tampabay.com

No jail for mom who gave up her son

By Lane Degregory, Times Staff Writer
Published February 13, 2008


TAMPA - Cheryl Holley won't go to jail. But on Tuesday morning, she learned that she will be charged with abandonment for turning her 12-year-old adopted son over to the state.

Holley, a 42-year-old single mom, asked social workers to take custody of her son in January so that he can get the help she says he needs. She shared her story with the St. Petersburg Times in a story that appeared Tuesday in the Floridian section.

Her son, who she adopted at age 5, suffers from fetal alcohol syndrome and is mentally handicapped. He was sexually molested as a young child and, for the past seven years, has been acting out sexually against other children and adults.

Holley took him to doctors and therapists, but can't afford the $60,000 fee for the long-term residential treatment she says he needs. By giving up temporary custody of him, she hopes the state will place him somewhere he can get proper therapy - and keep him from hurting others.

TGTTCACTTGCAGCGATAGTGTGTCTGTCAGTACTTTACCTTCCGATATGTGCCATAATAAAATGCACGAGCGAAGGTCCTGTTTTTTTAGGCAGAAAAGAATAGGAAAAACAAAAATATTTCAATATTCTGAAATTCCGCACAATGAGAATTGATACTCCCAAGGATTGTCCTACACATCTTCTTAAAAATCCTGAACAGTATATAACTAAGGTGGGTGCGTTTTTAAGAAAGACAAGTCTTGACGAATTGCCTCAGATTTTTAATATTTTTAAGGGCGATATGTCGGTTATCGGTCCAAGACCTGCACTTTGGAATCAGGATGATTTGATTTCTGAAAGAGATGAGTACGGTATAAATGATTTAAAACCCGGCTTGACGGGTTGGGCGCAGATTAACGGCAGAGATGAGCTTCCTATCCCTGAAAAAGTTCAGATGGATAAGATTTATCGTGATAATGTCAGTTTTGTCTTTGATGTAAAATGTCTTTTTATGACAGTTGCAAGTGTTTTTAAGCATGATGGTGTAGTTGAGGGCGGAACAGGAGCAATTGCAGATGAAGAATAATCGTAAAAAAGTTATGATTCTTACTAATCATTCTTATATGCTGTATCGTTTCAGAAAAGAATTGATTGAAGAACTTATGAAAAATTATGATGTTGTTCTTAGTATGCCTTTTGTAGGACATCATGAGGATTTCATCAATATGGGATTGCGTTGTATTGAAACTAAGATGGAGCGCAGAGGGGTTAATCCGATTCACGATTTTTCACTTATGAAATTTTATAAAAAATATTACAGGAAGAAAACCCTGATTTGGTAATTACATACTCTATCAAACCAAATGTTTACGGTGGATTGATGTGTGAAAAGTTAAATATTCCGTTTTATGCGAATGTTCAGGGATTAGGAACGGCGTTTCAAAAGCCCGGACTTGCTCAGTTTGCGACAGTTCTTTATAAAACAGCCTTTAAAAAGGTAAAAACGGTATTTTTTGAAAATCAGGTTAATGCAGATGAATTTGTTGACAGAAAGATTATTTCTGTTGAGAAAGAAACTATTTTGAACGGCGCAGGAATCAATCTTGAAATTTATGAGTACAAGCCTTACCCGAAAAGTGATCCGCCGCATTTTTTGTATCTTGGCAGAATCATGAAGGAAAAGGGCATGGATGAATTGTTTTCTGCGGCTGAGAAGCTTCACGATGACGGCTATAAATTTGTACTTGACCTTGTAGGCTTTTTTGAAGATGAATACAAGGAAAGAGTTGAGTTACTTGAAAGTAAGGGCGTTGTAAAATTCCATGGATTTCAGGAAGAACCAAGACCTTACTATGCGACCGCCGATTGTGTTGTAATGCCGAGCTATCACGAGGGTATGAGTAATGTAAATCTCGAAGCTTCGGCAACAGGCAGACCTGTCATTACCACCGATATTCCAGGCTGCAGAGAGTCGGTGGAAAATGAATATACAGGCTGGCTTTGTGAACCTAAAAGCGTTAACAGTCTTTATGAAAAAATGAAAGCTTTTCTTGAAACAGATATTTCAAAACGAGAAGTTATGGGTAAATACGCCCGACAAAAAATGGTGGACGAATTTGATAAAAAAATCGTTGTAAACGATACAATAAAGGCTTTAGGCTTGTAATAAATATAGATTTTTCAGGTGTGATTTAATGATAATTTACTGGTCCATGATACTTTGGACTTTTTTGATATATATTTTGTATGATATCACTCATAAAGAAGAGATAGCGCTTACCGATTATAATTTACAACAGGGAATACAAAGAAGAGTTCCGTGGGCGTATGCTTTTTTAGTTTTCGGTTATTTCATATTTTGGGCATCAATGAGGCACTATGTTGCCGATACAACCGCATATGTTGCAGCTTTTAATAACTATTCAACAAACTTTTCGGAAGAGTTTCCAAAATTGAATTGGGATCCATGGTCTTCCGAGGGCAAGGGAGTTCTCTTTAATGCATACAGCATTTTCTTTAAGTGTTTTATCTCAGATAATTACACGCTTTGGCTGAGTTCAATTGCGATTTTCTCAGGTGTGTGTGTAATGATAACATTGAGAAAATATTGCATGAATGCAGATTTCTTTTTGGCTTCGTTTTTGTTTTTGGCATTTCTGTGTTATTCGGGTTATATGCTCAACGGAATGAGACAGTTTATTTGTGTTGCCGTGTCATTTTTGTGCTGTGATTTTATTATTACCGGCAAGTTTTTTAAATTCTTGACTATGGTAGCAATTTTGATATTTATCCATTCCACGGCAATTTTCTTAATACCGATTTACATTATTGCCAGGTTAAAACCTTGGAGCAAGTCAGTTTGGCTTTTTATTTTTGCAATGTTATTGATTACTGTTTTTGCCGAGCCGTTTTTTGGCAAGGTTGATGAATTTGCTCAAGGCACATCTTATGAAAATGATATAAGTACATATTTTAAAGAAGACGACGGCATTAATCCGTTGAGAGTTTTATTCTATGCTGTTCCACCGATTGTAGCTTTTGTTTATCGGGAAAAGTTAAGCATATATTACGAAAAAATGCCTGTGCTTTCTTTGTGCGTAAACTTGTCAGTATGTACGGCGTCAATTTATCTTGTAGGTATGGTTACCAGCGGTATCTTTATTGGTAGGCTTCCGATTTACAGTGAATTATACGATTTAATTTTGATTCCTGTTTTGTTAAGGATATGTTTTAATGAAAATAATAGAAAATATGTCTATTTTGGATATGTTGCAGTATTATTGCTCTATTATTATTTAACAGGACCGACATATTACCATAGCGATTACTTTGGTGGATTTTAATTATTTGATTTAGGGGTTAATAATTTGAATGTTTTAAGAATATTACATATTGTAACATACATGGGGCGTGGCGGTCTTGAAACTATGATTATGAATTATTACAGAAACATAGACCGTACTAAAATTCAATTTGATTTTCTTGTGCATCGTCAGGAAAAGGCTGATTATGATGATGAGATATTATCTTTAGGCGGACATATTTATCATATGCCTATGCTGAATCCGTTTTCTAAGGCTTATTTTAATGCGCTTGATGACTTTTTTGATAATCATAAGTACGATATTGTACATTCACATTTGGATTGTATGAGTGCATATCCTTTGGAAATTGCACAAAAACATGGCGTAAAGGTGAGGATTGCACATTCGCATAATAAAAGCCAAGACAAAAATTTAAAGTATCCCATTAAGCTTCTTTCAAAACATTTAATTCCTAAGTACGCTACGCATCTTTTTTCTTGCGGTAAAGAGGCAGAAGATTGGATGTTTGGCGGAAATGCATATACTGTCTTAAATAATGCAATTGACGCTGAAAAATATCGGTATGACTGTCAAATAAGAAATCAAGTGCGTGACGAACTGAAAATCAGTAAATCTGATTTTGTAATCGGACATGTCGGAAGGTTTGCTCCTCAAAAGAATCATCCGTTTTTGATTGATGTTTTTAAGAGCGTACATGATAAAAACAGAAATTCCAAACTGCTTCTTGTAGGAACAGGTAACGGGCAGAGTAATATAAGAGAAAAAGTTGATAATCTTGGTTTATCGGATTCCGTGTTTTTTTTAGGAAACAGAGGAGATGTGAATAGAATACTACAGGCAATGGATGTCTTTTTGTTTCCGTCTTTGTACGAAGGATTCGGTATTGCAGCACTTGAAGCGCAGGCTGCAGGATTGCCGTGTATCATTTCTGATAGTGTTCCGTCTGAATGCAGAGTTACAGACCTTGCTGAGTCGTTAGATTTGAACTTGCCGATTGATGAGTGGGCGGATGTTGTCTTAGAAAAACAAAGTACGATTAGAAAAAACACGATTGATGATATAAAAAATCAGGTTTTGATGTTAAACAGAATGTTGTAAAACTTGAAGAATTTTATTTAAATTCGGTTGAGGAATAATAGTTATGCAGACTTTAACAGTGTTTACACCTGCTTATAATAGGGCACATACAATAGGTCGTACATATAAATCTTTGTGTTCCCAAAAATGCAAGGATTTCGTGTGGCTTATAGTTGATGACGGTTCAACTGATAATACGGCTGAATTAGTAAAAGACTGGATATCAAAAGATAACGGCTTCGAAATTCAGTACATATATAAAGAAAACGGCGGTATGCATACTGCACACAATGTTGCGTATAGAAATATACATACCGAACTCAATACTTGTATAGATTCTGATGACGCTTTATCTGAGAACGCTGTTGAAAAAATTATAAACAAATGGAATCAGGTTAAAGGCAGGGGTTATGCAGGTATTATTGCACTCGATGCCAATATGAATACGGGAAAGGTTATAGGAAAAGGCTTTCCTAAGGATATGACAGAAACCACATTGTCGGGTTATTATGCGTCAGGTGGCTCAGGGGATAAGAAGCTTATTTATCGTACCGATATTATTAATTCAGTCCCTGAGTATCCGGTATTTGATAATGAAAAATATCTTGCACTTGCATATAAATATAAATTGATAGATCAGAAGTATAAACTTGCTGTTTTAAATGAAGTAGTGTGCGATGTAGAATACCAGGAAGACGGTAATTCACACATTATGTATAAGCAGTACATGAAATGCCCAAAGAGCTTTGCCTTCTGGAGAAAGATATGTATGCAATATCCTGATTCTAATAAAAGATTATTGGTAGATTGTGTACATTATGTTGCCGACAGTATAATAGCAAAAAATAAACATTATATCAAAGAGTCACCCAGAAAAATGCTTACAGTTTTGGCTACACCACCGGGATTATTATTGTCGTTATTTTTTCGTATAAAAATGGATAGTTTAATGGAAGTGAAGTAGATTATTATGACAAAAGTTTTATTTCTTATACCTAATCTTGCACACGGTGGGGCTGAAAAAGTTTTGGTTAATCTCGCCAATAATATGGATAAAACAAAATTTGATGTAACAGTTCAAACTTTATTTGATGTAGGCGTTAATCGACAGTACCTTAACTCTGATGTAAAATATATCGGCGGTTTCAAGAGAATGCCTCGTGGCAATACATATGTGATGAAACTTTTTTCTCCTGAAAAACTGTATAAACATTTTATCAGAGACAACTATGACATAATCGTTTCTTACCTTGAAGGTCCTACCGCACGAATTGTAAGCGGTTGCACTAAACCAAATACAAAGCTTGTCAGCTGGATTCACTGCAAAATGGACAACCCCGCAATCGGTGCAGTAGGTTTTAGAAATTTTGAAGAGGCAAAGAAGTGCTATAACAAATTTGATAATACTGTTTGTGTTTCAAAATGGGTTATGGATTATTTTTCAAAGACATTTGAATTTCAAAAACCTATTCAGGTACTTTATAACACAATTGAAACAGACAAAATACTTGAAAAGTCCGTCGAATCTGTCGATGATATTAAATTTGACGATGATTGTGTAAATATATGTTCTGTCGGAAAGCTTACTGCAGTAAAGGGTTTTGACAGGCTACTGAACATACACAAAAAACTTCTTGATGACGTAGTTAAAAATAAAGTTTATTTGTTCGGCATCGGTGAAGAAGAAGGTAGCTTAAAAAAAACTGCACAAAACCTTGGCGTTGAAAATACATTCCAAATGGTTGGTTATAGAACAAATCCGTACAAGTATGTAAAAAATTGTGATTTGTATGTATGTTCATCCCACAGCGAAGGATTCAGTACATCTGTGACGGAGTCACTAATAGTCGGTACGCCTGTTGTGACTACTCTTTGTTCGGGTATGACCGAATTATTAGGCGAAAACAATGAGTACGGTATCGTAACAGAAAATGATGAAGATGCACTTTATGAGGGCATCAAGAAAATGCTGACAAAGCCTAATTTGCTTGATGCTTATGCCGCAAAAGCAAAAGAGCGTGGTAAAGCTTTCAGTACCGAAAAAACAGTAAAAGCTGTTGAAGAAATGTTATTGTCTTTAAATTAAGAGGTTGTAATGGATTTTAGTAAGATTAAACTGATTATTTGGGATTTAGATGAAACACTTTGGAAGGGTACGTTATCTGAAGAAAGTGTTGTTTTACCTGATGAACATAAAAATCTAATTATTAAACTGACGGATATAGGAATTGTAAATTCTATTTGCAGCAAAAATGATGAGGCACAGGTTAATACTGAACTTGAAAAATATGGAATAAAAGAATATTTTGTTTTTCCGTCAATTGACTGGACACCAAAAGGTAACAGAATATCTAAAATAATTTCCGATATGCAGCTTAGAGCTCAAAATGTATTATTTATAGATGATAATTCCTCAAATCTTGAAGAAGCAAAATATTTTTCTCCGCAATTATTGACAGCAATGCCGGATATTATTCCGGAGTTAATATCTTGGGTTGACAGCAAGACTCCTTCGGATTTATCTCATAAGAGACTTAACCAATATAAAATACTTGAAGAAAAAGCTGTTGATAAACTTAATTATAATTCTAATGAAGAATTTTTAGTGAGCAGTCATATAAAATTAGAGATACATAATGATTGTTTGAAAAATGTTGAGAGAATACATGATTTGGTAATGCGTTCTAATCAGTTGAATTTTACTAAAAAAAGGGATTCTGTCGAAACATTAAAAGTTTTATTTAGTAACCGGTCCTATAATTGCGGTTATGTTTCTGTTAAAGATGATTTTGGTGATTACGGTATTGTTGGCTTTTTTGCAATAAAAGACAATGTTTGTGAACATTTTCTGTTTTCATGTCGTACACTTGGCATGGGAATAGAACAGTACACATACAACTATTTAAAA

"I have to meet with the Attorney General's Office on Friday to work out a plan of what they want me to do - and see how the state can get him help," she said after Tuesday's hearing in juvenile dependency court. "Then I have to go back before the judge Feb. 26. That's when they'll formally charge me."

Abandonment is "both a criminal and civil charge," said her attorney, Clay Oberhausen of Tampa, who plans to fight the charge. "I am going to argue that the charge should be one of 'potential neglect.' Nothing has happened to this child. Yet. Ms. Holley is just trying to get him help."

If the abandonment charge sticks, Oberhausen said, Holley may lose her license as a private investigator. Whenever there's an allegation of child abuse, that person's name goes on a national register. "That usually means the person would lose professional licensing, and wouldn't be able to work around children," the lawyer said.

The boy, who is in a group home in New Port Richey, is not getting therapy there, Holley said. On Friday, she will ask the Attorney General's Office to find him treatment. And the state will lay out a plan for Holley. "I predict they'll ask her to participate in individual and family counseling," her lawyer said. And she might be asked to pay child support.